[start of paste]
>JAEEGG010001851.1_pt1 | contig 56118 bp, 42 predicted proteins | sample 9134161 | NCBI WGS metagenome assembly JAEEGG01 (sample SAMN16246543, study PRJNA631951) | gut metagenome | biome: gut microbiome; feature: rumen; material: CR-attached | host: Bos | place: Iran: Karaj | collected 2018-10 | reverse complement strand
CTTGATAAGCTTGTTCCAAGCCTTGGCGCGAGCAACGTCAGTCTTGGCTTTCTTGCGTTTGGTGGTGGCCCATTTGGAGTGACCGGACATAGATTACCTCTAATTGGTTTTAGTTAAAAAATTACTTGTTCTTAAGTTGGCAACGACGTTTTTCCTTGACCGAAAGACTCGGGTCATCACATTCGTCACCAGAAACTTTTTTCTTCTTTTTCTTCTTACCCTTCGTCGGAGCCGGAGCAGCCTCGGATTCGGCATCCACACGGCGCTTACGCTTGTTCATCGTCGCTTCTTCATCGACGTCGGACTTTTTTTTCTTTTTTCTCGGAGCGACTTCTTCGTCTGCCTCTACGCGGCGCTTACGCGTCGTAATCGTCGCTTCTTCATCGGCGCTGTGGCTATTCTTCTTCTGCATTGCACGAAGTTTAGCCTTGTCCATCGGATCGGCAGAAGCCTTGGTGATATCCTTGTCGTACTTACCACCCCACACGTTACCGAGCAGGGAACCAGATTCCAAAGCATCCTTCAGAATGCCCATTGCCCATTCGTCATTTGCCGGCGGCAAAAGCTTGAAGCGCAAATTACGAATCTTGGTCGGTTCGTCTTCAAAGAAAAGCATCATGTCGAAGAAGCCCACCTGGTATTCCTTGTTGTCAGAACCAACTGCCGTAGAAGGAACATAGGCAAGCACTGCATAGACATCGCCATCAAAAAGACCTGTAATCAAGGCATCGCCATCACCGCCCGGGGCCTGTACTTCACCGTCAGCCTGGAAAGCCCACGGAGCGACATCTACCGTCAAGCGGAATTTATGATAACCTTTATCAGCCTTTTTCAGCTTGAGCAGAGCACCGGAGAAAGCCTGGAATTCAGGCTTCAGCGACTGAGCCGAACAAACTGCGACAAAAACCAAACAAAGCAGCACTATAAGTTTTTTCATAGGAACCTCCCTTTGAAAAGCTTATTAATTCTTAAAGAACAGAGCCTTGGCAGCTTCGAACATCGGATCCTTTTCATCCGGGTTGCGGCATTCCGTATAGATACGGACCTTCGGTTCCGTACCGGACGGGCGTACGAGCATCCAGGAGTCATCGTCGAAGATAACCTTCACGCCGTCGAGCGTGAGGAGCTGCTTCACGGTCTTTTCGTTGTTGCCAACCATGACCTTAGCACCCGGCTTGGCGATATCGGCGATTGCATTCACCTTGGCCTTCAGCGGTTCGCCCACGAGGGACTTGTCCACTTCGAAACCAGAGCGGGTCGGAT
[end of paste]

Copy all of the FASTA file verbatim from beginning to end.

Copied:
>JAEEGG010001851.1_pt1 | contig 56118 bp, 42 predicted proteins | sample 9134161 | NCBI WGS metagenome assembly JAEEGG01 (sample SAMN16246543, study PRJNA631951) | gut metagenome | biome: gut microbiome; feature: rumen; material: CR-attached | host: Bos | place: Iran: Karaj | collected 2018-10 | reverse complement strand
CTTGATAAGCTTGTTCCAAGCCTTGGCGCGAGCAACGTCAGTCTTGGCTTTCTTGCGTTTGGTGGTGGCCCATTTGGAGTGACCGGACATAGATTACCTCTAATTGGTTTTAGTTAAAAAATTACTTGTTCTTAAGTTGGCAACGACGTTTTTCCTTGACCGAAAGACTCGGGTCATCACATTCGTCACCAGAAACTTTTTTCTTCTTTTTCTTCTTACCCTTCGTCGGAGCCGGAGCAGCCTCGGATTCGGCATCCACACGGCGCTTACGCTTGTTCATCGTCGCTTCTTCATCGACGTCGGACTTTTTTTTCTTTTTTCTCGGAGCGACTTCTTCGTCTGCCTCTACGCGGCGCTTACGCGTCGTAATCGTCGCTTCTTCATCGGCGCTGTGGCTATTCTTCTTCTGCATTGCACGAAGTTTAGCCTTGTCCATCGGATCGGCAGAAGCCTTGGTGATATCCTTGTCGTACTTACCACCCCACACGTTACCGAGCAGGGAACCAGATTCCAAAGCATCCTTCAGAATGCCCATTGCCCATTCGTCATTTGCCGGCGGCAAAAGCTTGAAGCGCAAATTACGAATCTTGGTCGGTTCGTCTTCAAAGAAAAGCATCATGTCGAAGAAGCCCACCTGGTATTCCTTGTTGTCAGAACCAACTGCCGTAGAAGGAACATAGGCAAGCACTGCATAGACATCGCCATCAAAAAGACCTGTAATCAAGGCATCGCCATCACCGCCCGGGGCCTGTACTTCACCGTCAGCCTGGAAAGCCCACGGAGCGACATCTACCGTCAAGCGGAATTTATGATAACCTTTATCAGCCTTTTTCAGCTTGAGCAGAGCACCGGAGAAAGCCTGGAATTCAGGCTTCAGCGACTGAGCCGAACAAACTGCGACAAAAACCAAACAAAGCAGCACTATAAGTTTTTTCATAGGAACCTCCCTTTGAAAAGCTTATTAATTCTTAAAGAACAGAGCCTTGGCAGCTTCGAACATCGGATCCTTTTCATCCGGGTTGCGGCATTCCGTATAGATACGGACCTTCGGTTCCGTACCGGACGGGCGTACGAGCATCCAGGAGTCATCGTCGAAGATAACCTTCACGCCGTCGAGCGTGAGGAGCTGCTTCACGGTCTTTTCGTTGTTGCCAACCATGACCTTAGCACCCGGCTTGGCGATATCGGCGATTGCATTCACCTTGGCCTTCAGCGGTTCGCCCACGAGGGACTTGTCCACTTCGAAACCAGAGCGGGTCGGAT